Holly turned in her seat and reached inside her bag for her cellphone and notebook. She opened both to her notes and photos, and stared, thrusting her fingers into her hair. What had she let herself in for?
She glanced up at Heather. “Did you say you were willing to help?”
Heather nodded.
“Would you mind making lunch? I need to start on some research and designs. Reverend Christopher Stewart’s office is going to be a whole lot more work than I originally thought, and I’ve a whole lot less time than I usually have.”
“Of course I’ll cook.” Cups and saucers chinked as Heather prepared a tea tray. “What are you in the mood to eat?”
“Surprise me.” Holly didn’t raise her head, or her pencil, but kept her gaze fixed on her cellphone as she sketched on the paper. She paused to look up when Heather handed her a cup of hot tea. “Will you do me one more favor?”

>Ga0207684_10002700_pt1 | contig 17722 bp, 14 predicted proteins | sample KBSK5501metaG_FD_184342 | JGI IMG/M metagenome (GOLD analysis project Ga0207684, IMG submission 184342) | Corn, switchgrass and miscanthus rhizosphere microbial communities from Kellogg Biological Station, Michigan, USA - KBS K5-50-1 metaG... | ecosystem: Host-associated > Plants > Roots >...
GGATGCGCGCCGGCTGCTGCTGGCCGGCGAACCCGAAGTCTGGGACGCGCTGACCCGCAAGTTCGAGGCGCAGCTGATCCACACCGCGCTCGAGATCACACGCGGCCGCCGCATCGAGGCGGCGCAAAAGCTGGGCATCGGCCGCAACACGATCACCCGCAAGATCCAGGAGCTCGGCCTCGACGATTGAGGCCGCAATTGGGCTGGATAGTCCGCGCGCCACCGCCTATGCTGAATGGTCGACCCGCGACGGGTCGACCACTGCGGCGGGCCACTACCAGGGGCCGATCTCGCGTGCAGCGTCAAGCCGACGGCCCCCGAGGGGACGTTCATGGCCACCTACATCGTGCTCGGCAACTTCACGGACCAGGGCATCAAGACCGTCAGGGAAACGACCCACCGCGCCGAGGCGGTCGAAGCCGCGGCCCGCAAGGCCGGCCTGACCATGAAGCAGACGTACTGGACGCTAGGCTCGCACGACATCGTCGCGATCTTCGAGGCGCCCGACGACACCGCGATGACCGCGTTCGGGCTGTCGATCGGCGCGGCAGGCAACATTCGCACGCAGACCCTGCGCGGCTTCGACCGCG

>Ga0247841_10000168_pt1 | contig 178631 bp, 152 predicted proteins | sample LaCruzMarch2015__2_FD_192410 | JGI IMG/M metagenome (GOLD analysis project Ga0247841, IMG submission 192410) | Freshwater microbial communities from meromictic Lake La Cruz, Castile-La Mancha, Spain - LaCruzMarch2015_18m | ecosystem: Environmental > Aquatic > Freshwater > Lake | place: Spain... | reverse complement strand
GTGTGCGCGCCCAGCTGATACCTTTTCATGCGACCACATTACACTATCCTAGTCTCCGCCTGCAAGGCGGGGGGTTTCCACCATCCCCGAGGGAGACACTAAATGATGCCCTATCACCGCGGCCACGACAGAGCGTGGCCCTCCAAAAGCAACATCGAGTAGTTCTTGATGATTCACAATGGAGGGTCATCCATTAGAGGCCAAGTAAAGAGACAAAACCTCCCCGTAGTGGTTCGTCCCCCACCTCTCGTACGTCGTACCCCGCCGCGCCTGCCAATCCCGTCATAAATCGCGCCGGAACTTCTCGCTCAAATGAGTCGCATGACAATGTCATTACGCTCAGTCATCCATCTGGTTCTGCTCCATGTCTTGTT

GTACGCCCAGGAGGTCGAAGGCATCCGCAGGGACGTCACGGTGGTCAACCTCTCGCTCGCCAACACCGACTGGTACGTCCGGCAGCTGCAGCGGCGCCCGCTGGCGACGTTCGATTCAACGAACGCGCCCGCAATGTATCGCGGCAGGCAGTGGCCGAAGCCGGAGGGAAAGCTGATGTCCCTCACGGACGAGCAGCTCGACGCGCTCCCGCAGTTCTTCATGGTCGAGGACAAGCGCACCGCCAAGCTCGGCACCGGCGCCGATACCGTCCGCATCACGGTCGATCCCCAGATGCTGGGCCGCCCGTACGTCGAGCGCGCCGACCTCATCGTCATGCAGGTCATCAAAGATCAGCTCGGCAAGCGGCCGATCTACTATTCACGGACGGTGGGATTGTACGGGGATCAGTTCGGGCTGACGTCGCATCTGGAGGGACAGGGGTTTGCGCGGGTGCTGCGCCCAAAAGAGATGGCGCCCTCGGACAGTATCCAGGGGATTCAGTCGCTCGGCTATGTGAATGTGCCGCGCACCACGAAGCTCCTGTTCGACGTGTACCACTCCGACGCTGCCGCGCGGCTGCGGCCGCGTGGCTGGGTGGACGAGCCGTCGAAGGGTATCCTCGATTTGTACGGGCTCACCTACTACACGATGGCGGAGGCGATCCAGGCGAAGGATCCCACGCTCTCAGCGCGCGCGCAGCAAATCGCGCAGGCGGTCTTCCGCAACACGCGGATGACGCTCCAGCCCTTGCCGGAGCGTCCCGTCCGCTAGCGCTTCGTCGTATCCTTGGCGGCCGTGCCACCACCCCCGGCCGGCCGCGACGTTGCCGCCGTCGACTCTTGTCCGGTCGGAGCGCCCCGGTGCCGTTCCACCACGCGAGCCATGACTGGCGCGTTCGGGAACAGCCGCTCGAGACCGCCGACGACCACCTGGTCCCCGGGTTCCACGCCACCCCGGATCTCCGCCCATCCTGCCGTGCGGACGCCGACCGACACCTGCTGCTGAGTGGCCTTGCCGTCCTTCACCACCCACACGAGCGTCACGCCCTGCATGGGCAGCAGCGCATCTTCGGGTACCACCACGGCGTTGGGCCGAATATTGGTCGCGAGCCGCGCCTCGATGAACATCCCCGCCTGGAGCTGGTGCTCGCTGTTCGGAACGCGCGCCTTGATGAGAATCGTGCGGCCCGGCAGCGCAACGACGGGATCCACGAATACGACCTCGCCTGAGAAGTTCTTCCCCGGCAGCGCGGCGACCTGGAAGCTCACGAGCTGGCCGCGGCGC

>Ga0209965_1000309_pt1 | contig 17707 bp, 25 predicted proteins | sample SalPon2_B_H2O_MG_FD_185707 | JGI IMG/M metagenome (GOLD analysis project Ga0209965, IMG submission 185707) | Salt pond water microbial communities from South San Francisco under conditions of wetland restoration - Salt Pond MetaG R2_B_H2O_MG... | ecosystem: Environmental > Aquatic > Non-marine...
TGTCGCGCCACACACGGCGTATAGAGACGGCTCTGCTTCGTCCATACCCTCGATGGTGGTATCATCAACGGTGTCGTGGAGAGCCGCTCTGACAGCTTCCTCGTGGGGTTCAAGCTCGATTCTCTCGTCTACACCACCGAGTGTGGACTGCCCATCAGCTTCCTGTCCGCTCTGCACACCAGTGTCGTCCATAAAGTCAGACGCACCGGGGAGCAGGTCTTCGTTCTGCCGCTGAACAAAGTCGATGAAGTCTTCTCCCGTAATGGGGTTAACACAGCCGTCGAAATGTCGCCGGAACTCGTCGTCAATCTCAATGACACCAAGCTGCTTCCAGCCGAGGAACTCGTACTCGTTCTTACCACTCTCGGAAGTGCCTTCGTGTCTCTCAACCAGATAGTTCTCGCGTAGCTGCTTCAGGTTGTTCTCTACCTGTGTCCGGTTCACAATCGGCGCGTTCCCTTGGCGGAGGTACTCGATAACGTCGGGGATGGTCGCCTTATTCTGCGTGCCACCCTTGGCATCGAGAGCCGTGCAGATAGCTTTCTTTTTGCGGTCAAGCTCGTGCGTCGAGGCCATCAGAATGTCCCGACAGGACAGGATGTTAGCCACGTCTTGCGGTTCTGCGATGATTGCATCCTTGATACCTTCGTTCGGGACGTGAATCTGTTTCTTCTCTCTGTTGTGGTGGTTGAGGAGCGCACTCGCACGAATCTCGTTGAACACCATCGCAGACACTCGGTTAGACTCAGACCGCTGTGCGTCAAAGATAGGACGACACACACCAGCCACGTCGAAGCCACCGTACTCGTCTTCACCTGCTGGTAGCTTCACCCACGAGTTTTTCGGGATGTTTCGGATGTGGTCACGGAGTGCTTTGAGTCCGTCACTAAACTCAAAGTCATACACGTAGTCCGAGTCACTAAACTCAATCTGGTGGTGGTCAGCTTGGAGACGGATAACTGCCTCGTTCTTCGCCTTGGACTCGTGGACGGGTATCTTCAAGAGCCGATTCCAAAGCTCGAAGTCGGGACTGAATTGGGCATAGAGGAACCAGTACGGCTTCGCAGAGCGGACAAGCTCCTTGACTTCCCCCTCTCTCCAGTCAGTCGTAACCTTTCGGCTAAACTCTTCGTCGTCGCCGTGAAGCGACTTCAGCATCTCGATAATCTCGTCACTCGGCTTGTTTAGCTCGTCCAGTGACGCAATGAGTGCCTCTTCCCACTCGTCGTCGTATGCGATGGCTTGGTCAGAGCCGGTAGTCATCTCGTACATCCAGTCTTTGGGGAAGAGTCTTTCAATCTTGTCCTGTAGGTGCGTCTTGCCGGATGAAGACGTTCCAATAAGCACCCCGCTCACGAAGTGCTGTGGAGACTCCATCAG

Heather smiled. “Anything. I owe you so much for letting me stay with you these past few months. If I hadn’t taken the job in Scarborough, I would never have met Paxton. Truly God guides our paths.”
“When do you finish your stint at the shelter? I’m sorry, I’ve forgotten what your plans are, or have they changed?”
Heather swallowed her tea. “Meeting Paxton has put a different light on the future. I’m supposed to work until the end of November but—”
Holly’s breath hitched. “That’s in two weeks.” She should’ve communicated better with her sister, but with Paxton on the scene she barely had time alone with Heather these days. “I will miss you. I’ve gotten rather used to having you around. Will you return to your old position back home? What about Paxton? He’s just bought that beautiful house here.”